In a part of Nigeria where 72% of the population never attends elementary school, they were were in high school.
In a country where a war is being waged to oppress women from getting an education, they had left their homes and families to pursue one, living in a boarding home because for many, there was not a good school in their local village.
They had aspirations. They had goals. They wanted to be teachers, doctors, lawyers. In the small farming town of Chibok, hundreds of girls were doing the hard work of pursuing dreams that were not easy given their circumstances, which were growing more tenuous every day. Schools around them were shutting down because of the violence of a radical and violent Muslim insurgence group bent on shutting down secular education at any cost. Recently, they massacred fifty-nine schoolboys in a nearby town. Attending school in this part of the country was a dangerous act. But the school in Chibok, and the girls, persevered.
On the night of April 14th, many girls had just completed their physics exam and were sleeping in their dorms when a group of men, disguised in military gear, pulled them out of bed. They were told they would be taken to safety. As they were driven away in trucks, the men set fire to the school and began shooting guns into the air. It became clear that they were not being protected, but were in fact being kidnapped by the group they feared most.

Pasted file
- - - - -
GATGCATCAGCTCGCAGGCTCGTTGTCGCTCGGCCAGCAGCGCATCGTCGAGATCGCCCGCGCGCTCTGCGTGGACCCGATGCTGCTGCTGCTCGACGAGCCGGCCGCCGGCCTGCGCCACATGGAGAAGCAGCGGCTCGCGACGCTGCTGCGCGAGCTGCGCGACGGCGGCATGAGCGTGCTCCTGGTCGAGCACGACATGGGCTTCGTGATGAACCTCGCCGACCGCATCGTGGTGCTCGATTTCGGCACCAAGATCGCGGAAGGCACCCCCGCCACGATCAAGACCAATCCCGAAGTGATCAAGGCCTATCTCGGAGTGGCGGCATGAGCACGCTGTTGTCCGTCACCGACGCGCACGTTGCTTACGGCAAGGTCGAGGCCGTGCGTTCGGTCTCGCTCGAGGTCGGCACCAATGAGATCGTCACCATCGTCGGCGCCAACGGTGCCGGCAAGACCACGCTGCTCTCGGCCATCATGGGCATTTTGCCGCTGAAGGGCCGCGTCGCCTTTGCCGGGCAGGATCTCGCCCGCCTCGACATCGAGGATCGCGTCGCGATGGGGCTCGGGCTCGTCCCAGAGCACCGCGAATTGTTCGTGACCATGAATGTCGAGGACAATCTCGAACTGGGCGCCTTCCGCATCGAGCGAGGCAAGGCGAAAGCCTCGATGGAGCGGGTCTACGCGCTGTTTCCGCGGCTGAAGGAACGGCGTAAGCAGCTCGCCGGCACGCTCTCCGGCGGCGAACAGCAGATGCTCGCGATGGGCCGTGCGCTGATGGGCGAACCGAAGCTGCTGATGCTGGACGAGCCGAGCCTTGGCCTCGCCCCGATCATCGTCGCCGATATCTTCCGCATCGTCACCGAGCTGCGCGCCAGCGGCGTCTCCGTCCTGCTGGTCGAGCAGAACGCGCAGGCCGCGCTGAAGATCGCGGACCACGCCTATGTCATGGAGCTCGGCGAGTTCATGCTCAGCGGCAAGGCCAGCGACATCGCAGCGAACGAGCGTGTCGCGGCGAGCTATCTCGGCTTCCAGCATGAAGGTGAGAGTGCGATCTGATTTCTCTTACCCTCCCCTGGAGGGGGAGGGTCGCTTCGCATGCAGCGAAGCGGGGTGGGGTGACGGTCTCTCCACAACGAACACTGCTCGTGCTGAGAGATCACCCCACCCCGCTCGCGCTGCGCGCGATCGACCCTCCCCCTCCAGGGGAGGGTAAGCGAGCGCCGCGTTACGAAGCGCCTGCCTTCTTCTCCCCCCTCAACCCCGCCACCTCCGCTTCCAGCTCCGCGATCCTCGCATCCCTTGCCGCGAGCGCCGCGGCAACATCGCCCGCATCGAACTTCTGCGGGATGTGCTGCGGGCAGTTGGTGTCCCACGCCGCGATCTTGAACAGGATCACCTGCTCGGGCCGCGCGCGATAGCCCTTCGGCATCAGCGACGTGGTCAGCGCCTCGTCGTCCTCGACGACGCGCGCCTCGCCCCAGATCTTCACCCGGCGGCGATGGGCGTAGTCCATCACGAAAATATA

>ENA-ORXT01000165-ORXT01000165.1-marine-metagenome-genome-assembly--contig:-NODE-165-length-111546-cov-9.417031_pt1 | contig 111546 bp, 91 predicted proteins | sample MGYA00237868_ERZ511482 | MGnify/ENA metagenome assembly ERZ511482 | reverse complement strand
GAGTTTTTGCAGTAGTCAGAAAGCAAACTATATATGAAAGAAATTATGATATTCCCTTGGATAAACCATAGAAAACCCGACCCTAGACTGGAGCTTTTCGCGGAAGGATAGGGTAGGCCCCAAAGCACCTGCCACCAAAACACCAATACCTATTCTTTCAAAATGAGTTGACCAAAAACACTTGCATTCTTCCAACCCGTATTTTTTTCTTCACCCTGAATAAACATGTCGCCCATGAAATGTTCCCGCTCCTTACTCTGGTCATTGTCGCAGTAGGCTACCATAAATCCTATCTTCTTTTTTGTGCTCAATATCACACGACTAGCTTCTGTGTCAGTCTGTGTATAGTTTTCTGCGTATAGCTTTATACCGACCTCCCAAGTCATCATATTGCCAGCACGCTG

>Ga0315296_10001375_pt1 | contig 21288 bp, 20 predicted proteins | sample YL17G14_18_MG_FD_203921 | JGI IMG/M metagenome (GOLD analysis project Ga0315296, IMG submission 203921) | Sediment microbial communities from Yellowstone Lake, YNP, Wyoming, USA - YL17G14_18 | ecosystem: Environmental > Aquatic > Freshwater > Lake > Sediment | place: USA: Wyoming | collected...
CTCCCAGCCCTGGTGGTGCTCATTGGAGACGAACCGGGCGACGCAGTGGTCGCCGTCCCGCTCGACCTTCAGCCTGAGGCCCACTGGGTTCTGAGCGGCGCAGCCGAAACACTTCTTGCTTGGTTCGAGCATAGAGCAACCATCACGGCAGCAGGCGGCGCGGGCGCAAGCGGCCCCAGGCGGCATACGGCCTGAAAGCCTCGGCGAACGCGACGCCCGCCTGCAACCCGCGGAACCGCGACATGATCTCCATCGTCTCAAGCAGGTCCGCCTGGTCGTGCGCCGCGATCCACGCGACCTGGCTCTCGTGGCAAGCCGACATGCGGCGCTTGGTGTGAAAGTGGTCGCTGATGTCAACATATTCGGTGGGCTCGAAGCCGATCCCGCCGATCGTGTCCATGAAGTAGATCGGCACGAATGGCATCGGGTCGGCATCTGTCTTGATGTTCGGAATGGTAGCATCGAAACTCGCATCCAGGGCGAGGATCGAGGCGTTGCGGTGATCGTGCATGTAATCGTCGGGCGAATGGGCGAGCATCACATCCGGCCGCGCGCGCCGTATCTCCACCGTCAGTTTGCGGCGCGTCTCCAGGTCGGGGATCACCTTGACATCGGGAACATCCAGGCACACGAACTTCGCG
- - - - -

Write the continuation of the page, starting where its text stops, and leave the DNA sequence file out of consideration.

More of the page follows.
Boko Haram has been waging a war of terror in Nigeria for five years, specifically taking aim at Western education. Their name loosely translates to “Western education is sin.” The group has killed at least 2,300 people since 2010. Much like Joseph Kony in Uganda, their reign of terror relies on extreme violence, including bombings, massacres, and kidnappings. They hide in the bush and rely on fear and violence to evade capture.